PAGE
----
Today marks the beginning of Invisible Illness Awareness Week and that’s exactly what I want to talk to you about. If you don’t personally know me or read this blog, you wouldn’t know that I suffer from multiple illnesses. That’s because my brain, immune system, digestive tract, and bladder are the inflicted parties. You can’t see pain, nausea, anemia, diarrhea, constipation, and fatigue… but they’re just as real as any other physically evident symptom.

Be Kind | Chronically InspiredUnfortunately, it can be more difficult for those suffering from an invisible illness to get assistance or understanding from those around them. Nearly 1 in 2 Americans are coping with a chronic condition of some sort. 96% of those conditions cannot be seen by the naked eye. If you don’t suffer from an invisible illness, there’s a pretty good chance that you know and love someone who does.

Using statements such as “you look fine,” or “but you don’t look sick!” are a very effective way to alienate someone who suffers from a chronic illness. I’m really glad that I don’t always look half as bad as I feel… but for some reason, we live in a society that feels the need to SEE pain in order to believe it exists.

My invisible fight is one that waxes and wanes, but never seems to end. Sometimes I’m writhing pain and other times I can have a wonderful day of feeling well. I have mornings that I jump out of bed ready to conquer the day and have entire weeks of fatigue that make showering seem like a hard day’s work. I go into the hospital for periodic infusions, feel like a human pincushion, give myself injections, and carry a pharmacy in my purse. I know that I’m not alone in this fight. There are many others out there like me. Some are advocating for others and some are too afraid to speak up.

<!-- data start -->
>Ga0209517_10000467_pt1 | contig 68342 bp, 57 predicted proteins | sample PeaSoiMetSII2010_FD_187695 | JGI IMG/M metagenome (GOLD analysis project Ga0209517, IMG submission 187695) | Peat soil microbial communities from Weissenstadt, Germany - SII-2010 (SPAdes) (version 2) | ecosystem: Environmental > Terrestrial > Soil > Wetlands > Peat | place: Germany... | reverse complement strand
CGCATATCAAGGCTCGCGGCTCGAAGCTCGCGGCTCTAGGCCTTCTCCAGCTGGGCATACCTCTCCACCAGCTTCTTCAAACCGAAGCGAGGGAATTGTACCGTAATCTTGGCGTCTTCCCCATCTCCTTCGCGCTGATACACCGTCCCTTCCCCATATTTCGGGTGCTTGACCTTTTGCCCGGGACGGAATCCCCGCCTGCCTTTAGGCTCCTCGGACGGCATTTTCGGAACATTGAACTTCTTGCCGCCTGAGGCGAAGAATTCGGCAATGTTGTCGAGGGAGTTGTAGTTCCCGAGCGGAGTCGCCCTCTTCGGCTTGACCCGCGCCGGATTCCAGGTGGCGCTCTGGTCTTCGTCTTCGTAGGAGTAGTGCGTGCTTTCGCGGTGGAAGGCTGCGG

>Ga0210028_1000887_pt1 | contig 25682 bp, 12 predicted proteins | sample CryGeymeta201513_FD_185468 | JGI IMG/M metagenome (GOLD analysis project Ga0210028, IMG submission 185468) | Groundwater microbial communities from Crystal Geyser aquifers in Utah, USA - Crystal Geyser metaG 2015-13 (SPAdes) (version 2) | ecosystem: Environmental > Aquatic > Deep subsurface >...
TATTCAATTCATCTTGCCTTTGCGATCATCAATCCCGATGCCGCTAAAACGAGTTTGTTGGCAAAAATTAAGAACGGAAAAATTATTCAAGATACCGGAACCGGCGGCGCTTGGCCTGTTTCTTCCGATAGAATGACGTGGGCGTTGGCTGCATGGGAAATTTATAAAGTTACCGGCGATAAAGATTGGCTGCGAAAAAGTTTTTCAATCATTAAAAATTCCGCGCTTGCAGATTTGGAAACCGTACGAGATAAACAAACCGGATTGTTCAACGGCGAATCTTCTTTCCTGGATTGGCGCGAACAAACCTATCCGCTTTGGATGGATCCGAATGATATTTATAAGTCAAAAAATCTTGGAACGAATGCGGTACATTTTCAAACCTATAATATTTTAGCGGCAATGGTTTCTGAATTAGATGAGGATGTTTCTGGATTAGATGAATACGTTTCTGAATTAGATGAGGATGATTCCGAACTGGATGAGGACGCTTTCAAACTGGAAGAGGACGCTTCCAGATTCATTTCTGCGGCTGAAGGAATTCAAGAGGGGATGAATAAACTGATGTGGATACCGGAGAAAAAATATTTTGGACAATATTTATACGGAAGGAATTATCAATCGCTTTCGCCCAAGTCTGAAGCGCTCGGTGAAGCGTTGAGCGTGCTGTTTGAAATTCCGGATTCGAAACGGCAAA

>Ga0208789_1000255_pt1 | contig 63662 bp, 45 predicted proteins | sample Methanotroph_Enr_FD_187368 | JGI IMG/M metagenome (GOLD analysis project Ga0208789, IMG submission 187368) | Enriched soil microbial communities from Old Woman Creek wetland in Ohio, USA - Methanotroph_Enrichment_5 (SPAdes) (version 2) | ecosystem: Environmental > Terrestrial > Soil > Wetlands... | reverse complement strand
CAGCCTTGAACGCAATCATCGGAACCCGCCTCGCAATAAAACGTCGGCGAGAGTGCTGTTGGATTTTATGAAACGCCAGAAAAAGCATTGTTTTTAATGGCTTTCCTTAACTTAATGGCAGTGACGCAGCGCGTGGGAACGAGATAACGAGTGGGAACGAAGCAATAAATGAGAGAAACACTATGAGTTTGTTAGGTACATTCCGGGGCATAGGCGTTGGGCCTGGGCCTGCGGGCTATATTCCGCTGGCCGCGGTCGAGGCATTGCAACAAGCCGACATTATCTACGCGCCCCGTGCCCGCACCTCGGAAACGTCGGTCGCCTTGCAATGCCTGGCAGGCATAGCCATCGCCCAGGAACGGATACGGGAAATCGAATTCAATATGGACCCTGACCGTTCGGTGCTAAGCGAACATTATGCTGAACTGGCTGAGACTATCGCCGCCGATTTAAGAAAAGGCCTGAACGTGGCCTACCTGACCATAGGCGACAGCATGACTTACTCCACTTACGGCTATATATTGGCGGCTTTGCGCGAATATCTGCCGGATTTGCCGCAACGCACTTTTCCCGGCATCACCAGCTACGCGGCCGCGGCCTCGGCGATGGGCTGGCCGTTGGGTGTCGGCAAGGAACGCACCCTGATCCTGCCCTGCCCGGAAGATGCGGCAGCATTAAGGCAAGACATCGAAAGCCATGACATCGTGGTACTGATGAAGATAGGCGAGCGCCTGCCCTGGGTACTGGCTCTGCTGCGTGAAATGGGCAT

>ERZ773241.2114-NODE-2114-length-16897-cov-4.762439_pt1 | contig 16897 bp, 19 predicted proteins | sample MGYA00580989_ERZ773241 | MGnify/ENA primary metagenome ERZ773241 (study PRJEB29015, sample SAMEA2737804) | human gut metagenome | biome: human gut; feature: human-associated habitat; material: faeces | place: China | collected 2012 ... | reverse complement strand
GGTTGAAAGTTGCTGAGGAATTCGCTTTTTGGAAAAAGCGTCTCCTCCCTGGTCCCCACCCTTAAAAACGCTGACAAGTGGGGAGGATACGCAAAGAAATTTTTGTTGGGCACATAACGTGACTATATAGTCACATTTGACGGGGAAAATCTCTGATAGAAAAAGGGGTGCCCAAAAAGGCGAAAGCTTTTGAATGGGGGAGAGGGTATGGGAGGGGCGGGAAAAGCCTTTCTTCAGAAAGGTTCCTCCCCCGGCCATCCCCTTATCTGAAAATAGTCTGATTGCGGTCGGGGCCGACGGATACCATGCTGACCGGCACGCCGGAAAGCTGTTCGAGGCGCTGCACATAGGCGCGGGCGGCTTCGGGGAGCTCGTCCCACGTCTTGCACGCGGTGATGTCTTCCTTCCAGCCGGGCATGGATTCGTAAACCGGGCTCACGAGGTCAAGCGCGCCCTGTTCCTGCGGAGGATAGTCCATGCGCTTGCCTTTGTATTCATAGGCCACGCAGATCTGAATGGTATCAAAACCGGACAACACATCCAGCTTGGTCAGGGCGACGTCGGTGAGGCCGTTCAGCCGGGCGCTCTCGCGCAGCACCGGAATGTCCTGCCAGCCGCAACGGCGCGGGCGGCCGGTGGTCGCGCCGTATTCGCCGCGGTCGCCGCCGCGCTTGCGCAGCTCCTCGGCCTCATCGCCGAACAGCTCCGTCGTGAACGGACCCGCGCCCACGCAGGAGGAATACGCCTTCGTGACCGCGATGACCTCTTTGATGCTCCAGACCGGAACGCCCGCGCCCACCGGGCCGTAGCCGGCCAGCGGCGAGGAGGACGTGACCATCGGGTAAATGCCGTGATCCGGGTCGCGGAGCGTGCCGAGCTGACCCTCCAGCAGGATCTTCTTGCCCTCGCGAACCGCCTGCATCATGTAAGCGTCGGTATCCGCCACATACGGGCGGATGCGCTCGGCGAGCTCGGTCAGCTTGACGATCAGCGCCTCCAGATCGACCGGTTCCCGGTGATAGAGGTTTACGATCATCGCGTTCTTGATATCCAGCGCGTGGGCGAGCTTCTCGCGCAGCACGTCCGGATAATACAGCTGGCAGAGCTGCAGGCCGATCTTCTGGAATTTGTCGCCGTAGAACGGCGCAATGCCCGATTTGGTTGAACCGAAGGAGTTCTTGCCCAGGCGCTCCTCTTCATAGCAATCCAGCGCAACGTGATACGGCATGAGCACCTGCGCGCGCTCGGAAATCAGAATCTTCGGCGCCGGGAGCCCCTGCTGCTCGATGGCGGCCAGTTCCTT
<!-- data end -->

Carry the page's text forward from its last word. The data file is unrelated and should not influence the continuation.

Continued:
I fight for awareness. I fight for others. I fight for myself. I fight so that maybe we can continue educating others and that one day we may find a cure.

What does your invisible fight look like?

What is one thing you wish someone understood about your health?

 

6 Comments

6 Comments on My Invisible Fight

  1. Jennifer
    September 28, 2015 at 7:31 pm (2 years ago)